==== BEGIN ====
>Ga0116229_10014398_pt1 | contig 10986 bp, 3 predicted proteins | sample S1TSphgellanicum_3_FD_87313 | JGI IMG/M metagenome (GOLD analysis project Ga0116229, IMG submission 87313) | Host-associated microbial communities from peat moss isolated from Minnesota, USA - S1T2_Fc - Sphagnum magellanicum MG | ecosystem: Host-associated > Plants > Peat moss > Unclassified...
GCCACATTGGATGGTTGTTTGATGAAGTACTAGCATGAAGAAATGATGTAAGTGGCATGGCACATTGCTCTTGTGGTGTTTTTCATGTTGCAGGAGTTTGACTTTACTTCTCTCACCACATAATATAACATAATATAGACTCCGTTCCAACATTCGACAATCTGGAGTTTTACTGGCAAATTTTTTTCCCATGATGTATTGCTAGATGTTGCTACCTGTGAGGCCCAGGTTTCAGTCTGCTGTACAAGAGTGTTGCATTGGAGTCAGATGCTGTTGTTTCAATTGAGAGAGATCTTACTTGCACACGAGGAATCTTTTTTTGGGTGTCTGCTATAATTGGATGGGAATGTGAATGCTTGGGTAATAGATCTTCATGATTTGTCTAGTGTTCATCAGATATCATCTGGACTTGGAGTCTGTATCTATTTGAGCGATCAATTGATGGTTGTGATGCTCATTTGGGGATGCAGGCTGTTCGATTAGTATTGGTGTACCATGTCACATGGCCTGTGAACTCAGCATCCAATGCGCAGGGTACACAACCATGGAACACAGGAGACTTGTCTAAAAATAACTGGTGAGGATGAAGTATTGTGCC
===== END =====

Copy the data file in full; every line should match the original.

>Ga0116229_10014398_pt1 | contig 10986 bp, 3 predicted proteins | sample S1TSphgellanicum_3_FD_87313 | JGI IMG/M metagenome (GOLD analysis project Ga0116229, IMG submission 87313) | Host-associated microbial communities from peat moss isolated from Minnesota, USA - S1T2_Fc - Sphagnum magellanicum MG | ecosystem: Host-associated > Plants > Peat moss > Unclassified...
GCCACATTGGATGGTTGTTTGATGAAGTACTAGCATGAAGAAATGATGTAAGTGGCATGGCACATTGCTCTTGTGGTGTTTTTCATGTTGCAGGAGTTTGACTTTACTTCTCTCACCACATAATATAACATAATATAGACTCCGTTCCAACATTCGACAATCTGGAGTTTTACTGGCAAATTTTTTTCCCATGATGTATTGCTAGATGTTGCTACCTGTGAGGCCCAGGTTTCAGTCTGCTGTACAAGAGTGTTGCATTGGAGTCAGATGCTGTTGTTTCAATTGAGAGAGATCTTACTTGCACACGAGGAATCTTTTTTTGGGTGTCTGCTATAATTGGATGGGAATGTGAATGCTTGGGTAATAGATCTTCATGATTTGTCTAGTGTTCATCAGATATCATCTGGACTTGGAGTCTGTATCTATTTGAGCGATCAATTGATGGTTGTGATGCTCATTTGGGGATGCAGGCTGTTCGATTAGTATTGGTGTACCATGTCACATGGCCTGTGAACTCAGCATCCAATGCGCAGGGTACACAACCATGGAACACAGGAGACTTGTCTAAAAATAACTGGTGAGGATGAAGTATTGTGCC